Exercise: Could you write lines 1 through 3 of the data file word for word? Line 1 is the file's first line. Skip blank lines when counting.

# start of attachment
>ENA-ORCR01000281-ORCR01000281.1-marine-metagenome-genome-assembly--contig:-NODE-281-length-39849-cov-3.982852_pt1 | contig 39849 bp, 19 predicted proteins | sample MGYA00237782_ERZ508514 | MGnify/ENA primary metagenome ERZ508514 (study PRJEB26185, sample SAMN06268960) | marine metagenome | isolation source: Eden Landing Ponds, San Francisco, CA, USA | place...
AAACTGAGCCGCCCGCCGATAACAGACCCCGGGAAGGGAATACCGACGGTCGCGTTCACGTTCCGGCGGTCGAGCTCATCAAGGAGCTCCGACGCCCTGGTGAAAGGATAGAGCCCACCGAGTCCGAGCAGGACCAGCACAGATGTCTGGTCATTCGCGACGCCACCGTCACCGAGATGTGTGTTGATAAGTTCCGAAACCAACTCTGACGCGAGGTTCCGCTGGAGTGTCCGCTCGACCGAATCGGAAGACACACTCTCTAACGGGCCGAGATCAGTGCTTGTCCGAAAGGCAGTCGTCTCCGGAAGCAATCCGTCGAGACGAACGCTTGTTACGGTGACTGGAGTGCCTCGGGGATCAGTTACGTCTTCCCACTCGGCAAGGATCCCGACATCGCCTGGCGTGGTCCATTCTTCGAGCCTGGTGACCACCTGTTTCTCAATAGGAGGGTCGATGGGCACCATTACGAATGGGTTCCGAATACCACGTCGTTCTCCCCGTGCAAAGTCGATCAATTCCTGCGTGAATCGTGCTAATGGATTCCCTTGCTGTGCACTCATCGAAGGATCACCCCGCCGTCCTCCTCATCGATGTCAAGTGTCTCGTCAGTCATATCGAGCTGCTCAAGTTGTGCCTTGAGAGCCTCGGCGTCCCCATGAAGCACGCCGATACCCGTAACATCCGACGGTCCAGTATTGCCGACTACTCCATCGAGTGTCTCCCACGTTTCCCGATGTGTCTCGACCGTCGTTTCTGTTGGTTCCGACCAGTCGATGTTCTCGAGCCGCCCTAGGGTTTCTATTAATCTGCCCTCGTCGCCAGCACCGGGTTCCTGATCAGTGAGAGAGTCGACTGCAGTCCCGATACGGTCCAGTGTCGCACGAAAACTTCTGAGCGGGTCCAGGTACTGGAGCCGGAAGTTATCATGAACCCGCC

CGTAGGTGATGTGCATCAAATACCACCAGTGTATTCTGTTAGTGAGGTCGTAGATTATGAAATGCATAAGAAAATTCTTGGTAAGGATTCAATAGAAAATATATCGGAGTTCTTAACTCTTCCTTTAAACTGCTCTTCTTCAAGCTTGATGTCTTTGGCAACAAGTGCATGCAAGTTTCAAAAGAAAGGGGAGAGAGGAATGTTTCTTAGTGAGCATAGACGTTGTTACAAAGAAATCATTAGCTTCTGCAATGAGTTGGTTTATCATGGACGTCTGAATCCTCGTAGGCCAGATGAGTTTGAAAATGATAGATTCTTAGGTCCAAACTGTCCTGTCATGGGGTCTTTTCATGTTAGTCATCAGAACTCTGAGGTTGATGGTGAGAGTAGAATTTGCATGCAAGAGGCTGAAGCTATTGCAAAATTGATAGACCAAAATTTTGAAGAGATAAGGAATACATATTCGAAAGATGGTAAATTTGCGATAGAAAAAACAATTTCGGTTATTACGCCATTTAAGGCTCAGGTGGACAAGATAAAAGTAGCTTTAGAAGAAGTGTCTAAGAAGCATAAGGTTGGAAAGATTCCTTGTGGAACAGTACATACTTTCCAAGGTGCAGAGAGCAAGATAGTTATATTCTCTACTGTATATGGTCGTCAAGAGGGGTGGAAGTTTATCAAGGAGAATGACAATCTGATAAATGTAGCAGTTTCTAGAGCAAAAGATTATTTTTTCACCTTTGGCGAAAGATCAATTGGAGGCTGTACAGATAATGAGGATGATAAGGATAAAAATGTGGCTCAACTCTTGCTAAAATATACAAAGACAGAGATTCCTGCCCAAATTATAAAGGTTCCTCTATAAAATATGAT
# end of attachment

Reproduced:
>ENA-ORCR01000281-ORCR01000281.1-marine-metagenome-genome-assembly--contig:-NODE-281-length-39849-cov-3.982852_pt1 | contig 39849 bp, 19 predicted proteins | sample MGYA00237782_ERZ508514 | MGnify/ENA primary metagenome ERZ508514 (study PRJEB26185, sample SAMN06268960) | marine metagenome | isolation source: Eden Landing Ponds, San Francisco, CA, USA | place...
AAACTGAGCCGCCCGCCGATAACAGACCCCGGGAAGGGAATACCGACGGTCGCGTTCACGTTCCGGCGGTCGAGCTCATCAAGGAGCTCCGACGCCCTGGTGAAAGGATAGAGCCCACCGAGTCCGAGCAGGACCAGCACAGATGTCTGGTCATTCGCGACGCCACCGTCACCGAGATGTGTGTTGATAAGTTCCGAAACCAACTCTGACGCGAGGTTCCGCTGGAGTGTCCGCTCGACCGAATCGGAAGACACACTCTCTAACGGGCCGAGATCAGTGCTTGTCCGAAAGGCAGTCGTCTCCGGAAGCAATCCGTCGAGACGAACGCTTGTTACGGTGACTGGAGTGCCTCGGGGATCAGTTACGTCTTCCCACTCGGCAAGGATCCCGACATCGCCTGGCGTGGTCCATTCTTCGAGCCTGGTGACCACCTGTTTCTCAATAGGAGGGTCGATGGGCACCATTACGAATGGGTTCCGAATACCACGTCGTTCTCCCCGTGCAAAGTCGATCAATTCCTGCGTGAATCGTGCTAATGGATTCCCTTGCTGTGCACTCATCGAAGGATCACCCCGCCGTCCTCCTCATCGATGTCAAGTGTCTCGTCAGTCATATCGAGCTGCTCAAGTTGTGCCTTGAGAGCCTCGGCGTCCCCATGAAGCACGCCGATACCCGTAACATCCGACGGTCCAGTATTGCCGACTACTCCATCGAGTGTCTCCCACGTTTCCCGATGTGTCTCGACCGTCGTTTCTGTTGGTTCCGACCAGTCGATGTTCTCGAGCCGCCCTAGGGTTTCTATTAATCTGCCCTCGTCGCCAGCACCGGGTTCCTGATCAGTGAGAGAGTCGACTGCAGTCCCGATACGGTCCAGTGTCGCACGAAAACTTCTGAGCGGGTCCAGGTACTGGAGCCGGAAGTTATCATGAACCCGCC

CGTAGGTGATGTGCATCAAATACCACCAGTGTATTCTGTTAGTGAGGTCGTAGATTATGAAATGCATAAGAAAATTCTTGGTAAGGATTCAATAGAAAATATATCGGAGTTCTTAACTCTTCCTTTAAACTGCTCTTCTTCAAGCTTGATGTCTTTGGCAACAAGTGCATGCAAGTTTCAAAAGAAAGGGGAGAGAGGAATGTTTCTTAGTGAGCATAGACGTTGTTACAAAGAAATCATTAGCTTCTGCAATGAGTTGGTTTATCATGGACGTCTGAATCCTCGTAGGCCAGATGAGTTTGAAAATGATAGATTCTTAGGTCCAAACTGTCCTGTCATGGGGTCTTTTCATGTTAGTCATCAGAACTCTGAGGTTGATGGTGAGAGTAGAATTTGCATGCAAGAGGCTGAAGCTATTGCAAAATTGATAGACCAAAATTTTGAAGAGATAAGGAATACATATTCGAAAGATGGTAAATTTGCGATAGAAAAAACAATTTCGGTTATTACGCCATTTAAGGCTCAGGTGGACAAGATAAAAGTAGCTTTAGAAGAAGTGTCTAAGAAGCATAAGGTTGGAAAGATTCCTTGTGGAACAGTACATACTTTCCAAGGTGCAGAGAGCAAGATAGTTATATTCTCTACTGTATATGGTCGTCAAGAGGGGTGGAAGTTTATCAAGGAGAATGACAATCTGATAAATGTAGCAGTTTCTAGAGCAAAAGATTATTTTTTCACCTTTGGCGAAAGATCAATTGGAGGCTGTACAGATAATGAGGATGATAAGGATAAAAATGTGGCTCAACTCTTGCTAAAATATACAAAGACAGAGATTCCTGCCCAAATTATAAAGGTTCCTCTATAAAATATGAT